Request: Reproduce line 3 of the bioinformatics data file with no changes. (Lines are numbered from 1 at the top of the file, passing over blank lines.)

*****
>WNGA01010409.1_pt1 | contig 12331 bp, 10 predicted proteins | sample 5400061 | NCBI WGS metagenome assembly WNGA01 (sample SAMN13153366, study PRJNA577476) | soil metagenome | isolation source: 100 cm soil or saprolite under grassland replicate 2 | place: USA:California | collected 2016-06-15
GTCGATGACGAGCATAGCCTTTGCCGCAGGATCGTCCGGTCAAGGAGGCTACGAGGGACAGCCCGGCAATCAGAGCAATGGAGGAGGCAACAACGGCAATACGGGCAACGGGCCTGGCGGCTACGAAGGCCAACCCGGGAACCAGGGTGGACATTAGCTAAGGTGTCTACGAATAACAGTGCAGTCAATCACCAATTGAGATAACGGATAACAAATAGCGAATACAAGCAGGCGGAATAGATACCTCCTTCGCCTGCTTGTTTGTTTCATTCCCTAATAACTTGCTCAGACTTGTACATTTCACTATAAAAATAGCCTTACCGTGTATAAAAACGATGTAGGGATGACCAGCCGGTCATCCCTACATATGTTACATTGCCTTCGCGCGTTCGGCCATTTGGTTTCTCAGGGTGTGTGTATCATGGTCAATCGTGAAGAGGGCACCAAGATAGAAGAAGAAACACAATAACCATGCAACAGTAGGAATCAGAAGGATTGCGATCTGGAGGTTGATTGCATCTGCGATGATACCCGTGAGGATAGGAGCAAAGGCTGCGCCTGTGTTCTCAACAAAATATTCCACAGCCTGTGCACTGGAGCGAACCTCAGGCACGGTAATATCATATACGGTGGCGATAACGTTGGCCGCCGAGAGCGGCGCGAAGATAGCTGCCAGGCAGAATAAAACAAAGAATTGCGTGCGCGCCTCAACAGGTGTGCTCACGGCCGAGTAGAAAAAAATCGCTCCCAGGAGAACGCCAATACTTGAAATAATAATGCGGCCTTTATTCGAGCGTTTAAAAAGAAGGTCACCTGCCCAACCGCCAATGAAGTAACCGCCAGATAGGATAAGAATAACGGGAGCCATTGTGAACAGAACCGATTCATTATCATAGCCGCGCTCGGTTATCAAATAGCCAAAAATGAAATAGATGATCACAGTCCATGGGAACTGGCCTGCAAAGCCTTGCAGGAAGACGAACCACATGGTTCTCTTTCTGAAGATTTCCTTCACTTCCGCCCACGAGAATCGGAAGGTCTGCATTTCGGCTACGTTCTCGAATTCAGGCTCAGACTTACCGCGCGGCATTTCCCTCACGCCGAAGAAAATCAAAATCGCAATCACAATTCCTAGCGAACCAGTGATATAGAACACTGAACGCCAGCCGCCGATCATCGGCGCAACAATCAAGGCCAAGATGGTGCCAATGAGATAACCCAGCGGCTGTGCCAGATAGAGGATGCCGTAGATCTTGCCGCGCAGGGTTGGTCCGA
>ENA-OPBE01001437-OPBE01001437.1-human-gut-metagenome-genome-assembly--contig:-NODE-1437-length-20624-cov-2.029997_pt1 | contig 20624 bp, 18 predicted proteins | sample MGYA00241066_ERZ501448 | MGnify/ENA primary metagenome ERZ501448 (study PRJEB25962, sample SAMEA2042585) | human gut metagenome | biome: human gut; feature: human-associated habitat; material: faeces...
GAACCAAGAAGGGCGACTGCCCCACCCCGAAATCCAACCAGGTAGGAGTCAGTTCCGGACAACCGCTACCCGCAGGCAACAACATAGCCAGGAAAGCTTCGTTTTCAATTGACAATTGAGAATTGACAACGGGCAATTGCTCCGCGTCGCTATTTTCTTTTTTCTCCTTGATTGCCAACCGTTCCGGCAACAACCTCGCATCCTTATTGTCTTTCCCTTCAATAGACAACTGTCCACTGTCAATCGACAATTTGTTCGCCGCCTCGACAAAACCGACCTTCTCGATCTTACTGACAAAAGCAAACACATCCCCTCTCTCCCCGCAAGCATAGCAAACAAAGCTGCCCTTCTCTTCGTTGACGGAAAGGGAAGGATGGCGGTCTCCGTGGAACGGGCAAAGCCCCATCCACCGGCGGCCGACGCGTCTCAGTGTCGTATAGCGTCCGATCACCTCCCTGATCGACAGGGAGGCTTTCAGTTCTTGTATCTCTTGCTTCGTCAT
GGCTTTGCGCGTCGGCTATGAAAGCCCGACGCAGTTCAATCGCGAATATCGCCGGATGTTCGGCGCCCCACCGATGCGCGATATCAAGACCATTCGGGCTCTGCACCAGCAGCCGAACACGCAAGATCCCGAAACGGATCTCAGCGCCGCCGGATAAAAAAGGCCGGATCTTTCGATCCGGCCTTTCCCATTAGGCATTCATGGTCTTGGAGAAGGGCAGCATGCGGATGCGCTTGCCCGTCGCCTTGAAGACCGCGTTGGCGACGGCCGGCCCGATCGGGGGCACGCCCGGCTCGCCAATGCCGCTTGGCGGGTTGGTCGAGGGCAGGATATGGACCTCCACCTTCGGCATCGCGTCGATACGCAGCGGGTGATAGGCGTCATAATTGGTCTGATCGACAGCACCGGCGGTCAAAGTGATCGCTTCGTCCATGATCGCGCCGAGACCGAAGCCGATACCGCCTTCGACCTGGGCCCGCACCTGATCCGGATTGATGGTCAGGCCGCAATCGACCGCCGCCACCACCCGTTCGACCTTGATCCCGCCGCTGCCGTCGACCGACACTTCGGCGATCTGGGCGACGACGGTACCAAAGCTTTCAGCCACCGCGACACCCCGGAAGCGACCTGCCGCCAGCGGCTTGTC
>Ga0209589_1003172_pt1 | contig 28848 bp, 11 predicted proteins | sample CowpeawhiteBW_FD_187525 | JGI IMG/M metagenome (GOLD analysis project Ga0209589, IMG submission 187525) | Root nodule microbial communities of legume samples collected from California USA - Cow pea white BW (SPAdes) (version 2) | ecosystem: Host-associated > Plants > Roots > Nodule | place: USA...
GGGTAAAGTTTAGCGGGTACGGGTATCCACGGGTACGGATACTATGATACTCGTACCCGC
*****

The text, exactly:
>ENA-OPBE01001437-OPBE01001437.1-human-gut-metagenome-genome-assembly--contig:-NODE-1437-length-20624-cov-2.029997_pt1 | contig 20624 bp, 18 predicted proteins | sample MGYA00241066_ERZ501448 | MGnify/ENA primary metagenome ERZ501448 (study PRJEB25962, sample SAMEA2042585) | human gut metagenome | biome: human gut; feature: human-associated habitat; material: faeces...